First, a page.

search
Log In
3 votes
261 views

How many pairs $(x,y)$ such that $x+y <= k$, where x y and k are integers and $x,y>=0, k > 0$.

  1. Solve by summation rules.
  2. Solve by combinatorial argument.

 

in Combinatory 261 views

1 Answer

1 vote
It is similar to saying that we have to put n identical balls in two different boxes(the two boxes being x and y). This can be done in (k+1)!/(k!*1!) ways if x>=0 and y>=0.(How? see at end of  answer). In ques, we have to put i balls( such that 1<=i<=k) in two boxes. This can be done in  $\sum_{i=1}^{k}$ $\left \{ (i+1)!/(i!*1!)\right \}$

----------------------------------------------------------------------------------------------

Number of ways of putting n identical balls in p boxes such that boxes can be empty(obviously not all boxes can be empty):

Put the n balls linearly. Draw p-1  lines to divide this linear arrangement of balls in p partitions. Now we have to arrange n+(p-1) things such that n are of same kind and p-1 are of same kind. This can be done in (n+p-1)!/(n!*(p-1)!).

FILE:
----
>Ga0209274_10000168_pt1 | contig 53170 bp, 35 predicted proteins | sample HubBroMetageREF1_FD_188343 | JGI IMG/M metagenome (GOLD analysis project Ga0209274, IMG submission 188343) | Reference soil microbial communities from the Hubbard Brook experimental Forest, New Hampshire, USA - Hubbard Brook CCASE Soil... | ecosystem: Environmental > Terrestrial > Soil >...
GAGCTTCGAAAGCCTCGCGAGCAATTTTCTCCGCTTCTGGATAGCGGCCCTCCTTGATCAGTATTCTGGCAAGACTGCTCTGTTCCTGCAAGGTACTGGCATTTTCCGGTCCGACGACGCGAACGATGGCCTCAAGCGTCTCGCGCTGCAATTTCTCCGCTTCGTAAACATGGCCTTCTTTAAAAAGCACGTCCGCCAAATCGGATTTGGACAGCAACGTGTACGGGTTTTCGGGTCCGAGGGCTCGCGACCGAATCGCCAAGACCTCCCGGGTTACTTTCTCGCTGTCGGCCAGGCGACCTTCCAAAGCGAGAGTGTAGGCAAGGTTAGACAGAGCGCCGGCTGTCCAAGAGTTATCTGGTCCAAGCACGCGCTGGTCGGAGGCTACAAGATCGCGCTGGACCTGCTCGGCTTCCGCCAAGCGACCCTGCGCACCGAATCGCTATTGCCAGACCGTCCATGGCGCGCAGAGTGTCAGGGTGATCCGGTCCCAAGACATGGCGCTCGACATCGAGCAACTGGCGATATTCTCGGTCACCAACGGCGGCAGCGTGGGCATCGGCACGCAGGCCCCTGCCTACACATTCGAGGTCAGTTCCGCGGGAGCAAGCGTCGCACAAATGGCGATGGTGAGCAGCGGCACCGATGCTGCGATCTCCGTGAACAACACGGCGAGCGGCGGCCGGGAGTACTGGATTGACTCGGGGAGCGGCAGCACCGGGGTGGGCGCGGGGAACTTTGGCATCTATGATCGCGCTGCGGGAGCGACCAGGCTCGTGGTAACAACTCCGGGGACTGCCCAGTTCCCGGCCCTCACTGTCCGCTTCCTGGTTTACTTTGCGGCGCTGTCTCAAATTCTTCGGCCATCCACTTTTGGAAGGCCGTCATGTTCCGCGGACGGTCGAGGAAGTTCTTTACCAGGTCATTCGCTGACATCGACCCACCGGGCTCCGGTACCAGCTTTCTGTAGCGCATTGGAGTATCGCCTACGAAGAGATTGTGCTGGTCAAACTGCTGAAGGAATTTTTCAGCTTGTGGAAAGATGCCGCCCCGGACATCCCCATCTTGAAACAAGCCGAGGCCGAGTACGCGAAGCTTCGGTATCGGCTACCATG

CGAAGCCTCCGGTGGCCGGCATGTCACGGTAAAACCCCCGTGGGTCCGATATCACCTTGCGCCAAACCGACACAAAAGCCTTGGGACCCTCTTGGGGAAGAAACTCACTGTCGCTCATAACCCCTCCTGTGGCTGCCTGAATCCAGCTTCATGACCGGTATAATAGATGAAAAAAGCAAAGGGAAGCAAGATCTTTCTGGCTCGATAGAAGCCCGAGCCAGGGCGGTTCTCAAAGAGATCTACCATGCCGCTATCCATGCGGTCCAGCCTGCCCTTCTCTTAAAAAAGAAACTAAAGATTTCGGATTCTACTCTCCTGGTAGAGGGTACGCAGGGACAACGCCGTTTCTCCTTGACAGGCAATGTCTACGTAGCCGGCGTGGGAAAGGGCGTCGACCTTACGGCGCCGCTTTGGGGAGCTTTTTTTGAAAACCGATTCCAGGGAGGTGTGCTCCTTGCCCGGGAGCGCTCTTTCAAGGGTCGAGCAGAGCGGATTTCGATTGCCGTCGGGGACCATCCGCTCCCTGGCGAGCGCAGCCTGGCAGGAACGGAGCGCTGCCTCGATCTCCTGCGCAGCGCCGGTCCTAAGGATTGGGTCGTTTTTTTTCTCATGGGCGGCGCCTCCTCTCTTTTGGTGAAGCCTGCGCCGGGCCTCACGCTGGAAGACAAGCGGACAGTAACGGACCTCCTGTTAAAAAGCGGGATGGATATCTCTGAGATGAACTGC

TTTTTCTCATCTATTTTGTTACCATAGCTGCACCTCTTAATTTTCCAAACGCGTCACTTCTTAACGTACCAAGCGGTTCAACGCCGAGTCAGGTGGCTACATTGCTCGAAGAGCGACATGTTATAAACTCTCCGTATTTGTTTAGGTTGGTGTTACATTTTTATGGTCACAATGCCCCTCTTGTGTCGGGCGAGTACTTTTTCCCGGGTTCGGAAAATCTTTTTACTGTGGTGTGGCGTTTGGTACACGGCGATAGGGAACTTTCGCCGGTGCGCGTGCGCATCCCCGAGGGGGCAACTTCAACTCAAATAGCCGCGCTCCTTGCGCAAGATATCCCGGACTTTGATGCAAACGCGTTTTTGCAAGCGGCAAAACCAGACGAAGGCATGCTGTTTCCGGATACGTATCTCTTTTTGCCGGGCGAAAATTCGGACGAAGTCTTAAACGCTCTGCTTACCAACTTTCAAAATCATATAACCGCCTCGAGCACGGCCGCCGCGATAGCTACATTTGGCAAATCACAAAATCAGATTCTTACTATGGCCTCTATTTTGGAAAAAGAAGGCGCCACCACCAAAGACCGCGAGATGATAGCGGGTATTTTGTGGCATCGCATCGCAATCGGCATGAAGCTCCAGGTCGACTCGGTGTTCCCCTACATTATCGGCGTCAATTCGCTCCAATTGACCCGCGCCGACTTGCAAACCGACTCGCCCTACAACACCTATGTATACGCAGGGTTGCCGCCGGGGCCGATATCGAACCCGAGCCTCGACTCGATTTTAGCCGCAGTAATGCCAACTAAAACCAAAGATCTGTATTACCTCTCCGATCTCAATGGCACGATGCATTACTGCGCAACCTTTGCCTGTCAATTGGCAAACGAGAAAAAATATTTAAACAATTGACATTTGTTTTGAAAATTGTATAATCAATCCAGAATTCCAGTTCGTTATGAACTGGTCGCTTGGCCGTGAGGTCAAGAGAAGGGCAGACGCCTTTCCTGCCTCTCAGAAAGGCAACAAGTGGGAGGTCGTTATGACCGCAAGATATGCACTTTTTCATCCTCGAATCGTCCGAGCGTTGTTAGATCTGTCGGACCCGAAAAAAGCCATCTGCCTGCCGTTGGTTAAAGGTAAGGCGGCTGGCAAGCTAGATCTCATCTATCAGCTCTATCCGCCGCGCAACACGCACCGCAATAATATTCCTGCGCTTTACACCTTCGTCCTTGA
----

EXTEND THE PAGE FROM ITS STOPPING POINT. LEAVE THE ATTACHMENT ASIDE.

Related questions

14 votes
2 answers
1
687 views
Use the patterns given to prove that $\sum\limits_{i=0}^{n-1} (2i+1) = n^2$ (You are not permitted to employ induction) Use the result obtained in (a) to prove that $\sum\limits_{i=1}^{n} i = \frac{n(n+1)}{2}$
asked Oct 6, 2014 in Combinatory Kathleen 687 views
6 votes
2 answers
2
1.7k views
My Question $\{\langle M \rangle \mid M$ is a TM and there exist an input whose length is less than 100, on which $M$ halts$\}$ I have to check that it is Turing Recognizable or not (i.e R.E) My Approach/Doubt Question taken from https://gateoverflow.in/7427/which-following ... $100$ $T_{yes}\subset T_{no}$. Hence it is not RE.But in the solution it is R.E.
asked Sep 9, 2017 in Theory of Computation sourav. 1.7k views
3 votes
2 answers
3
306 views
Prove the identity: $\begin{align*} &\sum_{i=0}^{n}\sum_{j=0}^{i} a_ia_j = \frac{1}{2}\left ( \left ( \sum_{i=0}^{n}a_i \right )^2 + \left ( \sum_{i=0}^{n}a_i^2 \right )\right ) \end{align*}$
asked Feb 25, 2017 in Combinatory dd 306 views
1 vote
4 answers
4
7.4k views
This is a question from Operating System concepts by Silberschatz, Gagne and Galvin. On very first go I could make that in such a situation deadlock can never occur. But doing guess work is a really bad habit and risky to. So I did some paper work using ... such question and proper explanation of the answer. I'm curious to know how you guys would have solved this question. Thanks in advance.
asked Jun 27, 2015 in Operating System Prateek Dwivedi 7.4k views
...